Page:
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Cambodia embraces intensive livestock production

In spite of many hurdles intensive livestock production in Cambodia starts to develop. Most of the initiatives and investments are driven by foreign companies who believe in a promising future in this country.

Cambodia, a Southeast Asian country with 15 million inhabitants, has begun to embrace intensive livestock production despite numerous obstacles. The industry heavily relies on the import of genetics, soybean meal, fish meal, additives, medicines and vaccines. A major constraint preventing producers from taking up intensive farming is the lack of access to electricity in rural areas.

The feed market in Cambodia is dominated by foreign investors and imports from neighbouring countries. An industry source foresees the feed industry in 2013 growing by around 10-15% , a slight decline from 2012 caused by unfavourable pork prices.
It is estimated that the total demand for feed is 100,000 tonnes/month. Around 55% is sold on the open market and 45% is produced and used internally by livestock producers. Although Cambodia has corn and cassava in abundance, the use of complete feed is becoming more common even among the many local small scale producers.

International feed companies
CP Cambodia is by far the largest supplier of complete feed, breeding stock, live animals, processed meat and ready-to-eat products. The company supplies 42,000 tonnes/month of feed for all livestock species, including the recently completed plant in Kandal province which has a capacity of 5,000 tonnes/month. Other players include Betagro which imports 3,500 tonnes from across the Thai border. It plans to invest US$500 million in a new mill with a capacity of 12,000 tonnes/month. In addition, China’s East Hope is constructing a new plant. An operation owned by Vietnam’s Green Feed in Kampong Cham supplies 6,000 tonnes; China’s New Hope Agribusiness (Cambodia), 2,000 tonnes; and Korea’s SCF (Cambodia) Co Ltd, 2,000 tonnes. Local players such as Cambodia’s Master Feed account for 4,000 tonnes/month; BVB 3,000 tonnes; M’s Pig, 900 tonnes.Feed is also imported from Vietnam by De Heus, Proconco, and Cargill. They captured a substantial market share in Cambodia due to more competitive pricing compared to local production or imported feed from Thailand.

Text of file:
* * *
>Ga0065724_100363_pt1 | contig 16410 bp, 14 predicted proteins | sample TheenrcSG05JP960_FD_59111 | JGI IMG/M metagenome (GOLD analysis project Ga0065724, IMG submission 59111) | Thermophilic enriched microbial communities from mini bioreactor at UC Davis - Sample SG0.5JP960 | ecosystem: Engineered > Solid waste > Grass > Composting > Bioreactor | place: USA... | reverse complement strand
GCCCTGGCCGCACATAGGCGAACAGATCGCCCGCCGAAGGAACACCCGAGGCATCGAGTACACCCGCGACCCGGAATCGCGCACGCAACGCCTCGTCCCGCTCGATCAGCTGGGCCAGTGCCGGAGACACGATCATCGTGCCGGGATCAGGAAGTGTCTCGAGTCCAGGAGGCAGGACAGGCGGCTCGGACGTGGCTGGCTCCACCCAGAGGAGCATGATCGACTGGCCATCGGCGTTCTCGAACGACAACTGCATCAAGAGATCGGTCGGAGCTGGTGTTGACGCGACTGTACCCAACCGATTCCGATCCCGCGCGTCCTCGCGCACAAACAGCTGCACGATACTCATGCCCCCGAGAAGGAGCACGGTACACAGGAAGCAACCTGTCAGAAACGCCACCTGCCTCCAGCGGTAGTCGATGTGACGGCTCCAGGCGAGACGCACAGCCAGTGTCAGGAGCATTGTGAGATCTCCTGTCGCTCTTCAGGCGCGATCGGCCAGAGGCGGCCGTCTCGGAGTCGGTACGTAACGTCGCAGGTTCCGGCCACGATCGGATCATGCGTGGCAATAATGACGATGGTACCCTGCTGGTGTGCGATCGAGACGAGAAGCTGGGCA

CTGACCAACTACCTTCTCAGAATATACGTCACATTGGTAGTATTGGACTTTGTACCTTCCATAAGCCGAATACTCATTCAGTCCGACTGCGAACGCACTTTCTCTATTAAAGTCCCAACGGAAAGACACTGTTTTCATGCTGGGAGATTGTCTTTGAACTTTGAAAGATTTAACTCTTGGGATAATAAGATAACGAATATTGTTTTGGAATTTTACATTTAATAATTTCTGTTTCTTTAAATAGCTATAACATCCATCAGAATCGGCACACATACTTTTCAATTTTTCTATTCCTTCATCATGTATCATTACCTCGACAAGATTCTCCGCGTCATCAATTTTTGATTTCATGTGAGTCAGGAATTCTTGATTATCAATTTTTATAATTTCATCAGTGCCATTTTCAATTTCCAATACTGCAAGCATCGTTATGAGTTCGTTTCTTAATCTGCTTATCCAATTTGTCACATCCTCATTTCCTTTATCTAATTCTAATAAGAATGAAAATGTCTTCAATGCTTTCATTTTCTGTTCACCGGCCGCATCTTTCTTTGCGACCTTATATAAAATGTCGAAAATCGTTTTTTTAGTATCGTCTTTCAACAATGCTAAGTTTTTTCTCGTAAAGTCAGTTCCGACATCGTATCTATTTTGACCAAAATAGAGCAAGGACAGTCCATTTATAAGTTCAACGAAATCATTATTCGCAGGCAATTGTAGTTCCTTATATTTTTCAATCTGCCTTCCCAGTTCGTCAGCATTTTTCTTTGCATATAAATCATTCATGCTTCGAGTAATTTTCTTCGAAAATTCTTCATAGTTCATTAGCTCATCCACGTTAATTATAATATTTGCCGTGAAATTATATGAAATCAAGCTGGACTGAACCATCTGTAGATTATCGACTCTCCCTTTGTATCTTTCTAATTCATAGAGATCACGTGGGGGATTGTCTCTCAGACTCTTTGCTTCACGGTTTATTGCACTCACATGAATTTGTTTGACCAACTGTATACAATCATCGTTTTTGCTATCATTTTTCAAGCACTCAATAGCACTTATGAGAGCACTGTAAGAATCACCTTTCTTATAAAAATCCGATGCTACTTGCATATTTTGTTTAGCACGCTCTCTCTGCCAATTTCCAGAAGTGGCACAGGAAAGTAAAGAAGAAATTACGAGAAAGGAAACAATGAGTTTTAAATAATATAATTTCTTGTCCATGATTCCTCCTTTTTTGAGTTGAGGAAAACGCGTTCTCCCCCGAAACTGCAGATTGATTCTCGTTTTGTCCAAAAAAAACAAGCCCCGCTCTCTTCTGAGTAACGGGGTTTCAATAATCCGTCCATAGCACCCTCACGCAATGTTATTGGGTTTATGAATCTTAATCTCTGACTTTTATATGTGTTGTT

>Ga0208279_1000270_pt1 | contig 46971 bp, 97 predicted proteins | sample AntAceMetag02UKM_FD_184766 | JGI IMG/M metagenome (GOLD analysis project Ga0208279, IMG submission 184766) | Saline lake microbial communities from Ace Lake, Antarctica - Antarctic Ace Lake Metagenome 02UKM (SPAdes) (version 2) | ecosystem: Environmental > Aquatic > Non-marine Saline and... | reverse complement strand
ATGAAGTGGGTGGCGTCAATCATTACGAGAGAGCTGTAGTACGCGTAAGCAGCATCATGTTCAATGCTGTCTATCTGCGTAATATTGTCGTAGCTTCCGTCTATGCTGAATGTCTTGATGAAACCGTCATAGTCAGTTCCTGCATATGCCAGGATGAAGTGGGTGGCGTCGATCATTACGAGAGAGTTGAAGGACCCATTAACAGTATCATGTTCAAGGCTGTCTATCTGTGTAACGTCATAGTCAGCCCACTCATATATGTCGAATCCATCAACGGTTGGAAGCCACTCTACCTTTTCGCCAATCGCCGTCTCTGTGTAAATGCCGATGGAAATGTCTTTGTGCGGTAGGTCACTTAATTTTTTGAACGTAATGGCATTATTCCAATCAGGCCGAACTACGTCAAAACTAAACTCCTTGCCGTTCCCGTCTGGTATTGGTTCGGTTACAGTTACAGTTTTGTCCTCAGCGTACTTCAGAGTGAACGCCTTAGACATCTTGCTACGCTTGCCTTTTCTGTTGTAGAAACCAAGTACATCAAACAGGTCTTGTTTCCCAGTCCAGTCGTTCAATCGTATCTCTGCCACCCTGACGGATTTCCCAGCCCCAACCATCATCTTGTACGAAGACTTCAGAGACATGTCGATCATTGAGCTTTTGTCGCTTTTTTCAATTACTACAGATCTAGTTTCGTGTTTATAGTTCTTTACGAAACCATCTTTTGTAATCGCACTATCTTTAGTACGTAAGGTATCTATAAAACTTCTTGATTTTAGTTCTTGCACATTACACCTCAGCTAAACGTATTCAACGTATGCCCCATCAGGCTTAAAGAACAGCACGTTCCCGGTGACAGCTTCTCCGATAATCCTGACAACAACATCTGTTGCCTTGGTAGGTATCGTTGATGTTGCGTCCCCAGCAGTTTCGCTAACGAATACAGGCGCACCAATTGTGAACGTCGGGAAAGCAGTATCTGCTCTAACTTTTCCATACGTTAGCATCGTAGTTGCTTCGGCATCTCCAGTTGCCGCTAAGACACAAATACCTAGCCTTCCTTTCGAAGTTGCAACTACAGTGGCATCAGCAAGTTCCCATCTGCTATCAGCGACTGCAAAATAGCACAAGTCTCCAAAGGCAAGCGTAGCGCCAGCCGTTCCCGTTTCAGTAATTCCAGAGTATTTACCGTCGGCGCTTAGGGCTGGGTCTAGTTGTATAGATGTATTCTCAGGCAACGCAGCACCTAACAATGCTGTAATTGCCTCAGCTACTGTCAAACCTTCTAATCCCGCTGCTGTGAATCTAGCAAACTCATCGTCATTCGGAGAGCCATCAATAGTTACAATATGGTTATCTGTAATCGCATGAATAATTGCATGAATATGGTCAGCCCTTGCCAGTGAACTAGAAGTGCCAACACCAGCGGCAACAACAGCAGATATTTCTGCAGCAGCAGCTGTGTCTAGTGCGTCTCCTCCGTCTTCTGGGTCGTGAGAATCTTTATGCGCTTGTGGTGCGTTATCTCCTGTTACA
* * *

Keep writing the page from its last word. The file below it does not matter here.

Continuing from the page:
Preference for pork
Traditionally Cambodia’s consumershave a preference for pork, which explains why the livestock market is dominated by pig production. Nevertheless the country relies on the import of breeding and finishing stock. Cambodia’s agriculture ministry estimates that total demand for pigs in the country is 3.25 million head. With a domestic production of 2.4 million, officials say, the need to import pigs will continue in the near future. Structural problems such as high interest rates, endemic disease, market volatility, and technological backwardness prevent the industry from meeting local demand over the near term. A substantial part of the live imports come from Thailand, but around one-third of all live animals imported from this country are re-exported to Vietnam.

Domestic production is primarily concentrated near the capital Phnom Penh. Major production centres are to be found in Kampong Speu and Kampong Cham, while the production in Siem Reap is emerging too.


The local market prefers 80 kg live animals. However, the market is willing to take 100 kg live weights if they are from animals with modern genetics, which offer leaner carcasses.Key players in pig parent stock production are CP Cambodia, 24,000; Monrethy, 3,000; BVB, 2,000; Betagro, 1,500; Kandal Dom Farm, 800. Also, India’s Organic Natural has 2,000 finishing pigs in Battambang and a private farm with 3,000 sows will soon be operating in Meanchey. It is estimated that the pig population will have expanded by at least 10% in 2012.

Demand for poultry meat and eggs
Like in most Asian countries consumers, once used to eat poultry meat, start to add this protein more often to their menu. Although the market still prefers coloured birds, there is an increasing demand for the modern white feathered bird. Broiler demand in Cambodia is around 800,000 – 1,000,000 birds per month. The market is highly volatile due to flows of surplus production from Thailand and Vietnam, either as day-old chicks, live birds or frozen meat.

Cambodia’s egg market is dominated by duck eggs, which are seen to be staple food. Layer ducks are most preferred as the ducks are fed free-range on leftovers from the rice harvest. However, chicken layer hens are becoming more popular due to better feed efficiency and the milder flavour of their eggs. At present, it is estimated that chicken eggs account for only 40% of the total egg market. The total chicken layer population is estimatedat 800,000 hens. Major players in this segment are CP Cambodia, Ngee Heng, Master Feed and SCF.

There are many opportunities to expand the livestock production in Cambodia, but there are various obstacle to take. By and large, poor logistics owing to underdeveloped ports, non-existent road infrastructures and utilities, together with the unfavourable scale of production remain major hurdles for livestock production in Cambodia. Market volatility is also a major problem because surplus pork, poultry, or eggs from neighbouring countries can flood into Cambodia at any time and depress prices.

 

**Source: World Poultry magazine 29. 1

By Apisit Buranakanonda, Bangkok, Thailand

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